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5 Hot Takes on Apple’s Spring Loaded Event

The iFixit team gathered virtually for the Apple keynote this morning, alive with our usual mixture of curiosity and tempered expectations. Rumors abounded and boy did Apple deliver. Sneak a peek at our notes to get to know the winners, losers, and big questions. Here are our top five takeaways:

1. What is up with that “iMac Air?”

Base Memory: 8 GB RAM (same as iPad Pro). Base storage: 256GB (midrange iPhone 12 Pro). Year: 2021.

The new iMac is the bizarre cross between a base-model MacBook and an iPad, with none of the portability, potency, and as far as we can tell, even less fixability. Apple wants the computer to disappear—hence the focus on iPad perhaps—but then why bother making an ultra-thin desktop computer? So you can hide plants behind it on your desk? So you can push it too far away for the screen size to be a benefit? Honestly, please tell me what you plan to do with this product. There must be market research to support this? iFixit Product Engineer Andrew Goldheart says, “This was made for my dad. All he wants is to browse the web on a big screen.” 

A desktop with soldered RAM and storage, tiny fans, and an off-loaded power supply—at least that’s replaceable—is certainly a choice. For a company struggling to get back to its Mac roots, it’s definitely not the path we’d choose. If nothing else, this product line does seem to imply that the iMac Pro will be sticking around in some form or another.

2. Apple sells magic, because you’re not smart enough for tech.

A goofy Mission Impossible sequence isn’t enough for us to believe the iPad is a “magical sheet of glass.” Even if Tim Cook is able to swap M1 processors with some tweezers and the twist of a screwdriver. iPad is a really cool piece of tech, but it still has a screen, a battery, some silicon. It’s not a mystery. It’s also not very fixable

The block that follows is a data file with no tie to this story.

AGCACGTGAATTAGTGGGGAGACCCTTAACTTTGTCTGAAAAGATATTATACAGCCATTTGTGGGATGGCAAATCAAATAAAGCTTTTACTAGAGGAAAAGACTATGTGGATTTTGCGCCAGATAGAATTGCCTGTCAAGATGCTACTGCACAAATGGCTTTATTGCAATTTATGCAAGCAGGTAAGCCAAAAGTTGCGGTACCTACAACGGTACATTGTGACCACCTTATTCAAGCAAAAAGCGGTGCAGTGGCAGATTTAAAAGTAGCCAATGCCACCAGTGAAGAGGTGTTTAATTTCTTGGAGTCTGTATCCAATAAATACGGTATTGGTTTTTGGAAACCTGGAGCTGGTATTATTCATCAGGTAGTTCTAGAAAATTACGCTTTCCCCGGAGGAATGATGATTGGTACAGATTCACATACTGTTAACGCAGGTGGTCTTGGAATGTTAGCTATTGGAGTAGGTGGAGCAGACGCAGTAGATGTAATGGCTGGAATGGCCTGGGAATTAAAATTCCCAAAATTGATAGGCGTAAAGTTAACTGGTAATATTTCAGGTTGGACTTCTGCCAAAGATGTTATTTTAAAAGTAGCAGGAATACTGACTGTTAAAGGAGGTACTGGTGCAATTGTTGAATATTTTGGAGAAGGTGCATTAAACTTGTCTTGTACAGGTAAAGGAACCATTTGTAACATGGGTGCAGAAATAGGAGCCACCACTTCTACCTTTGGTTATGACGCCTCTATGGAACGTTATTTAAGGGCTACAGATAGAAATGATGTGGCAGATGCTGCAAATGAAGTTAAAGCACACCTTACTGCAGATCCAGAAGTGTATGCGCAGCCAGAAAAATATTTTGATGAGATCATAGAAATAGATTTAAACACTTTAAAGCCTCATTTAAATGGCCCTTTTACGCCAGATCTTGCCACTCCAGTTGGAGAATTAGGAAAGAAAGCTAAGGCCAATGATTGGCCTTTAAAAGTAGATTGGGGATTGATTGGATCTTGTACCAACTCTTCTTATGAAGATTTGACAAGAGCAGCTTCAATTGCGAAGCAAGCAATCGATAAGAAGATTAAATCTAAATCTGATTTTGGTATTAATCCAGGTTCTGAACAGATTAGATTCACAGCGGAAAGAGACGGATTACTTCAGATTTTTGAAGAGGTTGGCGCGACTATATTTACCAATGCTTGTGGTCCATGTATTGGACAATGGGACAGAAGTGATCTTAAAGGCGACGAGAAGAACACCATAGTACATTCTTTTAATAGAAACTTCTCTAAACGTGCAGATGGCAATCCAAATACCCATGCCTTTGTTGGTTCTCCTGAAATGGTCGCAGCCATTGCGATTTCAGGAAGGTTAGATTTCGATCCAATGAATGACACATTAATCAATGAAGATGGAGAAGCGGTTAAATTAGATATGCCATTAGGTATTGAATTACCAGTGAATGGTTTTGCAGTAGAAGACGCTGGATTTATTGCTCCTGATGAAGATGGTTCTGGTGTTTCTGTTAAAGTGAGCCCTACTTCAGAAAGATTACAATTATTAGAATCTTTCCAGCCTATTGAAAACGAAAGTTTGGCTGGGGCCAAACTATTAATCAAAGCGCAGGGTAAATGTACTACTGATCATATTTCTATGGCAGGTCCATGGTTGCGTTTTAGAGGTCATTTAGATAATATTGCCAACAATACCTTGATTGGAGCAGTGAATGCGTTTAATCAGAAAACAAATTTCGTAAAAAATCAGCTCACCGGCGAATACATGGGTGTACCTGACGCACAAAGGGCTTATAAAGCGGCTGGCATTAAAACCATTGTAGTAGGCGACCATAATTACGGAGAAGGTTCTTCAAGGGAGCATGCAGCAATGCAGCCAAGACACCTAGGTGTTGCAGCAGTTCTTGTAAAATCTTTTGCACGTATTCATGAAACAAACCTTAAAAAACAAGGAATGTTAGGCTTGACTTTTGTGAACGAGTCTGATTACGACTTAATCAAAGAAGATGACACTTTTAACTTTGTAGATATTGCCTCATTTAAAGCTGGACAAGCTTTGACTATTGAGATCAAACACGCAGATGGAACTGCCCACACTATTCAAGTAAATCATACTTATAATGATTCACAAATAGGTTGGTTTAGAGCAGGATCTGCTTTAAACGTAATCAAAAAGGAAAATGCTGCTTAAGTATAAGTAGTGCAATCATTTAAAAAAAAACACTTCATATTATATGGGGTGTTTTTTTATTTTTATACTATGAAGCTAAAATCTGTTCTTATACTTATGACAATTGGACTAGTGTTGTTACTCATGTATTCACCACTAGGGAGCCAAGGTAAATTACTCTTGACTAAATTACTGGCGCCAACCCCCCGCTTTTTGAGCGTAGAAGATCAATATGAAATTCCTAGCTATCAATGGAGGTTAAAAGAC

Apple brags about how gentle their manufacturing is on the environment, but the true magic is in keeping the device you already have going. Recycled can never compete with repaired in carbon footprint reduction. But part of Apple’s greenwashing campaign is convincing its customers that they are too stupid to fix their own tech. Apple has fought unceasingly to convince its customers that hardware isn’t just hardware—it’s magic, so don’t touch. Don’t let them win this round of psychological warfare. Tech isn’t magic. It’s cool, and costly, and tricky, but should always, always be fixable. Let’s hope Apple’s next iPad is even half as fixable as the fantasy version Tim souped up in the promo video—socketed processors and no glue? Sign us up!

3. Touch ID is in peripherals now—so why are parts logic board-locked again?

Apple announced a new Magic Keyboard with integrated Touch ID. We’ll skip the keyboard jokes we’re sure they’ve figured that out by now. We’re more interested in that built-in “secure processor” that communicates wirelessly with the M1’s secure enclave. Security concerns have long been the main justification for Apple’s frustrating habit of locking or “pairing” original components such that they stop working if replaced. So, what happens when you have a choice of keyboards that can pair with, and unlock, your iMac with that same tech and data? Those repair roadblocks are seeming less like a security issue, and more a control issue. Repair is for everyone, and Apple shouldn’t be allowed an unfettered monopoly.

4. Siri Remote still doesn’t have a replaceable battery.

A new revamp of the universally reviled (and replaced) Siri remote honestly had our engineers dancing in their seats. We love the accessibility of the new buttons, and definitely like the new power button. But having a remote with a built-in battery continues to push our buttons. We always argue that repairability doesn’t have to come at the expense of slim design, but in this case, what’s the harm in making this remote less-losable? I personally have my remote in a giant silicone sleeve so I can stop dropping it into my couch. It’s a little embarrassing that Apple cheers remote features such as “comes in a recycled paper box”, when the biggest impact they could make would be replaceable batteries.

5. AirTag batteries are user-replaceable!

And finally, let’s end on a sweeter note: Apple finally trusts you to replace a battery! Its long-rumored AirTags are here, and while they didn’t make much noise about it during the keynote, the Tags do indeed have user-replaceable batteries. Buried in the product page under battery performance is this gem: “Your iPhone lets you know when itʼs time to pop in a new one.” Much rejoicing was had on the iFixit Slack, I can tell you. Funny that these 29-dollar, inch-and-a-quarter tags have a replaceable battery when the four-times-bigger Siri remote just can’t seem to find the room…

Despite our misgivings, we’re itching to start tearing into these new products. What should we dive into first? And what spicy takes are we missing? Let us—or Apple—know in the comments!